The internet is a vast and seemingly limitless ecosystem, but for e-commerce, the potential for growth may be finite.
Retail sales growth online has been slowing for the past four consecutive quarters for the first time since 2012. And, according to a report released Monday by FTI Consulting, the trend may represent an inflection point for e-commerce, which had been growing steadily for nearly a decade prior.
The firm said retailers can expect to see sales of $575 billion in 2019—a 12.3 percent increase from 2018. By comparison, sales increased by 14.2 percent in 2018, when the online market grew from $450 billion to over $500 billion for the first time. In 2017, sales increased by 15.6 percent.
Still, online sales continue to threaten brick-and-mortar retail, capturing almost 43 percent of the total retail sales growth during 2018. FTI’s analysts estimate that market share will continue to grow by about one percentage point per year through 2022. The report projects that online retail sales will top $1 trillion by the end of 2025. During that same time frame, analysts indicate that e-commerce sales will achieve 21 percent market share of total retail sales (excluding the auto and gas categories). Presently, online retail accounts for 15 percent of overall sales, and analysts expect the category to reach a “ceiling” of 30 percent by the end of the next decade.
According to Christa Hart, FTI’s senior managing director in the retail and consumer products practice, several factors are contributing to the slowing of growth from late 2018 onward, but “no single event could explain why shoppers curtailed spending growth in the second half of the year and continue to do so.”
Despite the effects of trade tensions and a government shutdown in 2018, Hart conjectured that there “may be nothing wrong with the online sales channel except for the fact that it is beginning to experience an inevitable slowing of sales growth.”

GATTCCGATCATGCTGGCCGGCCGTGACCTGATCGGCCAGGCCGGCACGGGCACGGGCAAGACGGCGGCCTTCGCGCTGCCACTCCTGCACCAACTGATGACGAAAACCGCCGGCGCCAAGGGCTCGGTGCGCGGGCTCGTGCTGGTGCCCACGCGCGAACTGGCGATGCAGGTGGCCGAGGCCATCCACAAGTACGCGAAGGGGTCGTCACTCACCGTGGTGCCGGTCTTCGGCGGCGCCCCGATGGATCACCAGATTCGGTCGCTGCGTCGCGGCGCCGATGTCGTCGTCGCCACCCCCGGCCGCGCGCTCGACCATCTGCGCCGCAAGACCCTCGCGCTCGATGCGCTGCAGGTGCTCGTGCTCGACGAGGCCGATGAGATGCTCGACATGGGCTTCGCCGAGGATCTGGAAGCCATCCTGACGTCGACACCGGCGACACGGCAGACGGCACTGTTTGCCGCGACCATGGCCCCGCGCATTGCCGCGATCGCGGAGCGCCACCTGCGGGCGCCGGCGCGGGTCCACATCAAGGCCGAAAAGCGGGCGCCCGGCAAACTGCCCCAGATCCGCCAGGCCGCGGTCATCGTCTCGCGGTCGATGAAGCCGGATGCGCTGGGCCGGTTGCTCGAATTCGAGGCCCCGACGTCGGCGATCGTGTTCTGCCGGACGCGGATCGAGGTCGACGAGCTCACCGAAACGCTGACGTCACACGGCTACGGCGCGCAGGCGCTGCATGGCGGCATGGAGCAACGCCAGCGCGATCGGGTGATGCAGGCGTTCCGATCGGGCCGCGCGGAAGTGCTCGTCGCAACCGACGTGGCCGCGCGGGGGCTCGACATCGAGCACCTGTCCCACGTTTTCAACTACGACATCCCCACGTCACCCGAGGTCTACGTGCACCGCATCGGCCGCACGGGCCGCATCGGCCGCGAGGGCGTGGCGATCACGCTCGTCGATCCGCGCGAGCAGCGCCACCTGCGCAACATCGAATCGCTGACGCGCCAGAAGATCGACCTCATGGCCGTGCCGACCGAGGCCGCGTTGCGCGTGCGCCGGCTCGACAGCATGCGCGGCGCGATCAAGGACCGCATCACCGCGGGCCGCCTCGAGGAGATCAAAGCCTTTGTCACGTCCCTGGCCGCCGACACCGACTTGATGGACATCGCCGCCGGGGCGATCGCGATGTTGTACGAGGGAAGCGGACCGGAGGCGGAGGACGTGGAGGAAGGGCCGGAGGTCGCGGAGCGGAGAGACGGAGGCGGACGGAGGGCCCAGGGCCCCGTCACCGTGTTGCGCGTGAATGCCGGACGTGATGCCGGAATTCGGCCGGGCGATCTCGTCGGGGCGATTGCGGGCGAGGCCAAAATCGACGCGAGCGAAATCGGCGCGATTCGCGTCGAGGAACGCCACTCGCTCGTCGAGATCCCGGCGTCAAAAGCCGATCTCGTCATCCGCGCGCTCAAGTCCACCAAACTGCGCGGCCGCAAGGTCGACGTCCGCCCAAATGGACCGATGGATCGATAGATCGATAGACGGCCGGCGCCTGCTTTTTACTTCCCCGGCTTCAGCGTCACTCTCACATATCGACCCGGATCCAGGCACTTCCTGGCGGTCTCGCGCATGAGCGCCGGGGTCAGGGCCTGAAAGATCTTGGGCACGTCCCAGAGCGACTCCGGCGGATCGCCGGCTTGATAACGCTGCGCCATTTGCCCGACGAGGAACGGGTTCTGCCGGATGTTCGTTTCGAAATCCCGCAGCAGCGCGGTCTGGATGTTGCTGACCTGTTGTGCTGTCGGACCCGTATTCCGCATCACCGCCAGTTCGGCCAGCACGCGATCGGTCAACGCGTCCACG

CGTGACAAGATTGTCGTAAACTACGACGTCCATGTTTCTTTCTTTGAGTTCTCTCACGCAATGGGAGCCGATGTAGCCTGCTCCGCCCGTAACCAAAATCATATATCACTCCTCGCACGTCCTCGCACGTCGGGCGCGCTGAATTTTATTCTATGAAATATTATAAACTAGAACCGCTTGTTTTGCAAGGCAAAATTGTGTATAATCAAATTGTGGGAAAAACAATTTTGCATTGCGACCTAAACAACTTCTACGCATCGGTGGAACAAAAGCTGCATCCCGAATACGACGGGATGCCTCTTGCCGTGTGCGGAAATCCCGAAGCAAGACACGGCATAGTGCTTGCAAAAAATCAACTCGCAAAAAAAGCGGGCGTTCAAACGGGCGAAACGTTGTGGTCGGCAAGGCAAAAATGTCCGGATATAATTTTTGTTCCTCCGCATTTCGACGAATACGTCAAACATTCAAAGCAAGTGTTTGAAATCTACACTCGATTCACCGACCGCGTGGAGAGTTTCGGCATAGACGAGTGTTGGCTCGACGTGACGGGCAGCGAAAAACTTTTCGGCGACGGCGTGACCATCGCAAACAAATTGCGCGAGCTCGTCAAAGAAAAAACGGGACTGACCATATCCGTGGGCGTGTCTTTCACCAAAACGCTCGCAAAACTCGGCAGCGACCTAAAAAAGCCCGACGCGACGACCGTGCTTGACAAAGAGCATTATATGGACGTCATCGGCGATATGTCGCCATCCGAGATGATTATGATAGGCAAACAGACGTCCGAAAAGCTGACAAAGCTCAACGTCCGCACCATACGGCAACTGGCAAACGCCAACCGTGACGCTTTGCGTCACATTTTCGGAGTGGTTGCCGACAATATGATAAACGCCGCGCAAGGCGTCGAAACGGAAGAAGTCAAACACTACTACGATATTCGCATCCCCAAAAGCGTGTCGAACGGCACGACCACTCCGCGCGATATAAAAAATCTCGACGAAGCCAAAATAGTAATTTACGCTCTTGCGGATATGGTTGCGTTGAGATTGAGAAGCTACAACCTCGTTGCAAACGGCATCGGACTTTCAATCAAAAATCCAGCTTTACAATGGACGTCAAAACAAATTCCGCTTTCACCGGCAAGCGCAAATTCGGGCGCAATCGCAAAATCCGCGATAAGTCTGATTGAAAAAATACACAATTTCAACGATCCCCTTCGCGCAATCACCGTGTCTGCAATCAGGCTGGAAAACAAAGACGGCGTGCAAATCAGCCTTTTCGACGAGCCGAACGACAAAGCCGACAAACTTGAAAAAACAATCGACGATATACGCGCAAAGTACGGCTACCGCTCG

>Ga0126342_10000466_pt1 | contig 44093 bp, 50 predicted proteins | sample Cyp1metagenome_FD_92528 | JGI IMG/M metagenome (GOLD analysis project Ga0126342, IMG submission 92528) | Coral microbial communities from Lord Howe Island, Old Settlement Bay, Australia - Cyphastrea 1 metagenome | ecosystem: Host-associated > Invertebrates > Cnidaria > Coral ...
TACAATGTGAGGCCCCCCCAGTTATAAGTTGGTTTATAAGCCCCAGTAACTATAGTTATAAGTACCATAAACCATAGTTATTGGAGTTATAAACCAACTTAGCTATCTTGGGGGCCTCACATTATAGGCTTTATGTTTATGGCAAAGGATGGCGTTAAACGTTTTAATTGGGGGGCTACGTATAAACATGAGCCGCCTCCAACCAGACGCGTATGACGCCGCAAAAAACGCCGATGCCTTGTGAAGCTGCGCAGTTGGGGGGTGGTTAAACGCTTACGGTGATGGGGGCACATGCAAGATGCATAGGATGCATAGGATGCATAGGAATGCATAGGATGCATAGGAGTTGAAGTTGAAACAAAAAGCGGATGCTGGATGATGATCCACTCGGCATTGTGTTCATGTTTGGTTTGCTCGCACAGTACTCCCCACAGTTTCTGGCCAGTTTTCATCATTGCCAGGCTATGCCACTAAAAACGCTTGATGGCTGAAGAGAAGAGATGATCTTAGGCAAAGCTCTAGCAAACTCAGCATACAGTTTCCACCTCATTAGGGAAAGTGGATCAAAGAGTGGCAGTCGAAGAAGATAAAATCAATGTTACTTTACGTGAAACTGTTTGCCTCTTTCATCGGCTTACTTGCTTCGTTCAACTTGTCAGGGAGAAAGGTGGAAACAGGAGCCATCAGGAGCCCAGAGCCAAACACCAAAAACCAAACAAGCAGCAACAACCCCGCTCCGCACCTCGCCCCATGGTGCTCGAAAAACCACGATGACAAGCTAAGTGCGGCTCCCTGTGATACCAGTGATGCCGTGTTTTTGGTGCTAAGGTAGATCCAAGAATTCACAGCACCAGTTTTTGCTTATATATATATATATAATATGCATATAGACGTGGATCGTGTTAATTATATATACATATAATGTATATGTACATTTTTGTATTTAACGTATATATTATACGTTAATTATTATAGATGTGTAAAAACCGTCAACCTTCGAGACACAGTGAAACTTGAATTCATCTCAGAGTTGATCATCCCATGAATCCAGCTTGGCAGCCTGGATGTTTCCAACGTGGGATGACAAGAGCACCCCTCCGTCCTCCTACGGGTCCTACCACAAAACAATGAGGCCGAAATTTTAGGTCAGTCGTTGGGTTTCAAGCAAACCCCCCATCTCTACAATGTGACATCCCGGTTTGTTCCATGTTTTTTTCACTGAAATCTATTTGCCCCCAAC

And because of that, she recommends retailers heed the industry’s shifting headwinds and re-examine online strategy decisions as they forward.
“Failing to do so could result in over-investment in costly online expansion projects, such as distribution centers and logistics support, under a potentially erroneous assumption that high growth rates are sustainable for a prolonged period,” she added.
This advice applies mostly to small-to-mid-sized businesses, though.
Referring to Amazon and the Prime Day phenom that’s currently dominating the internet, FTI’s J.D. Wichser, leader of the retail and consumer products practice, said, “Not many retailers, especially in this age, can say they have created their own shopping holiday.” The slowdown in growth, he added, will impact “the channel as a whole,” but it may be felt less by established online leaders like Amazon and Walmart.
“The migration of retail sales to the online channel is still a story in progress, with growth remaining in the low double-digits,” Wichser said. “However, with a notable slowdown in online sales growth for the first time since the end of the recession, it is time to consider whether an inflection point is at hand and how e-commerce and omni-channel retailers will respond.”